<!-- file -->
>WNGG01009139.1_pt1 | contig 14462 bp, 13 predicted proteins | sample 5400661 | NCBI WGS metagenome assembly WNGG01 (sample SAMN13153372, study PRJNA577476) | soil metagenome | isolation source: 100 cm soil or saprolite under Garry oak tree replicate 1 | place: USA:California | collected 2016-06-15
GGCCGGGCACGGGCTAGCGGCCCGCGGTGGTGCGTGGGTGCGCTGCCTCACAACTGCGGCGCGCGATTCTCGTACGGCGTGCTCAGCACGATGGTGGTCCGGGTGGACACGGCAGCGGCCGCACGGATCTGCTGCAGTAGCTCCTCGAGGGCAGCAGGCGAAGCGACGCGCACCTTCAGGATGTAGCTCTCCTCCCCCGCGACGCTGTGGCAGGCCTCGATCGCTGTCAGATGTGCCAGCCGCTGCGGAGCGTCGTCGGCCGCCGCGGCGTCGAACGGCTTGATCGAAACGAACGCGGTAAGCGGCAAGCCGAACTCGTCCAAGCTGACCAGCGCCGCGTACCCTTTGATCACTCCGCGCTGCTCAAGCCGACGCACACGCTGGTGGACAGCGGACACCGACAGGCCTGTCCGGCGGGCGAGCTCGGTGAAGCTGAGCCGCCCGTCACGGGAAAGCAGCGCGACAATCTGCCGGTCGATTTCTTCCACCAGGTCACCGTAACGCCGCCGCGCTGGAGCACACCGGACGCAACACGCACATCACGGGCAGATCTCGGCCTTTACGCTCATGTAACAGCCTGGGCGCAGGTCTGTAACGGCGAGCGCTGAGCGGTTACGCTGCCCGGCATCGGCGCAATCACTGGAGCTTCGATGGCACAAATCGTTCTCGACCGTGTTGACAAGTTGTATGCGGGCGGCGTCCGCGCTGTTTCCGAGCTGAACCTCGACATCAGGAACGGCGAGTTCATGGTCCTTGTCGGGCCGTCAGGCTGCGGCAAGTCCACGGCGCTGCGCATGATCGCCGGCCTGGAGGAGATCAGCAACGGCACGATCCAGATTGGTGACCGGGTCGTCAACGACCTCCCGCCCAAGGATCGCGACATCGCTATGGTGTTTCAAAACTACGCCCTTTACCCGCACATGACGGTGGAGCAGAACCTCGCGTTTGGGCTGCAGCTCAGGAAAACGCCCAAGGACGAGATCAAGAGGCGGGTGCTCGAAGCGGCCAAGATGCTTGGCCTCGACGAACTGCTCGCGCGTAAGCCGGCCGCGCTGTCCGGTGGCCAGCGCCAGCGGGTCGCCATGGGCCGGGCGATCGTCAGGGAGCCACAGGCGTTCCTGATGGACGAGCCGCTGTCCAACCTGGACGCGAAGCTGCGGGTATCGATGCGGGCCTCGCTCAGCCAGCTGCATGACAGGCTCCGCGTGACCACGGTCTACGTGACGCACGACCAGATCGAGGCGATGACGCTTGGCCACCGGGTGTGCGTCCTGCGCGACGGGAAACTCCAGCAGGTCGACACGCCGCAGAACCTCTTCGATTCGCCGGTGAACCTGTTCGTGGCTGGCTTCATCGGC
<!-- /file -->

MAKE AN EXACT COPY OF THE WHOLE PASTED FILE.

>WNGG01009139.1_pt1 | contig 14462 bp, 13 predicted proteins | sample 5400661 | NCBI WGS metagenome assembly WNGG01 (sample SAMN13153372, study PRJNA577476) | soil metagenome | isolation source: 100 cm soil or saprolite under Garry oak tree replicate 1 | place: USA:California | collected 2016-06-15
GGCCGGGCACGGGCTAGCGGCCCGCGGTGGTGCGTGGGTGCGCTGCCTCACAACTGCGGCGCGCGATTCTCGTACGGCGTGCTCAGCACGATGGTGGTCCGGGTGGACACGGCAGCGGCCGCACGGATCTGCTGCAGTAGCTCCTCGAGGGCAGCAGGCGAAGCGACGCGCACCTTCAGGATGTAGCTCTCCTCCCCCGCGACGCTGTGGCAGGCCTCGATCGCTGTCAGATGTGCCAGCCGCTGCGGAGCGTCGTCGGCCGCCGCGGCGTCGAACGGCTTGATCGAAACGAACGCGGTAAGCGGCAAGCCGAACTCGTCCAAGCTGACCAGCGCCGCGTACCCTTTGATCACTCCGCGCTGCTCAAGCCGACGCACACGCTGGTGGACAGCGGACACCGACAGGCCTGTCCGGCGGGCGAGCTCGGTGAAGCTGAGCCGCCCGTCACGGGAAAGCAGCGCGACAATCTGCCGGTCGATTTCTTCCACCAGGTCACCGTAACGCCGCCGCGCTGGAGCACACCGGACGCAACACGCACATCACGGGCAGATCTCGGCCTTTACGCTCATGTAACAGCCTGGGCGCAGGTCTGTAACGGCGAGCGCTGAGCGGTTACGCTGCCCGGCATCGGCGCAATCACTGGAGCTTCGATGGCACAAATCGTTCTCGACCGTGTTGACAAGTTGTATGCGGGCGGCGTCCGCGCTGTTTCCGAGCTGAACCTCGACATCAGGAACGGCGAGTTCATGGTCCTTGTCGGGCCGTCAGGCTGCGGCAAGTCCACGGCGCTGCGCATGATCGCCGGCCTGGAGGAGATCAGCAACGGCACGATCCAGATTGGTGACCGGGTCGTCAACGACCTCCCGCCCAAGGATCGCGACATCGCTATGGTGTTTCAAAACTACGCCCTTTACCCGCACATGACGGTGGAGCAGAACCTCGCGTTTGGGCTGCAGCTCAGGAAAACGCCCAAGGACGAGATCAAGAGGCGGGTGCTCGAAGCGGCCAAGATGCTTGGCCTCGACGAACTGCTCGCGCGTAAGCCGGCCGCGCTGTCCGGTGGCCAGCGCCAGCGGGTCGCCATGGGCCGGGCGATCGTCAGGGAGCCACAGGCGTTCCTGATGGACGAGCCGCTGTCCAACCTGGACGCGAAGCTGCGGGTATCGATGCGGGCCTCGCTCAGCCAGCTGCATGACAGGCTCCGCGTGACCACGGTCTACGTGACGCACGACCAGATCGAGGCGATGACGCTTGGCCACCGGGTGTGCGTCCTGCGCGACGGGAAACTCCAGCAGGTCGACACGCCGCAGAACCTCTTCGATTCGCCGGTGAACCTGTTCGTGGCTGGCTTCATCGGC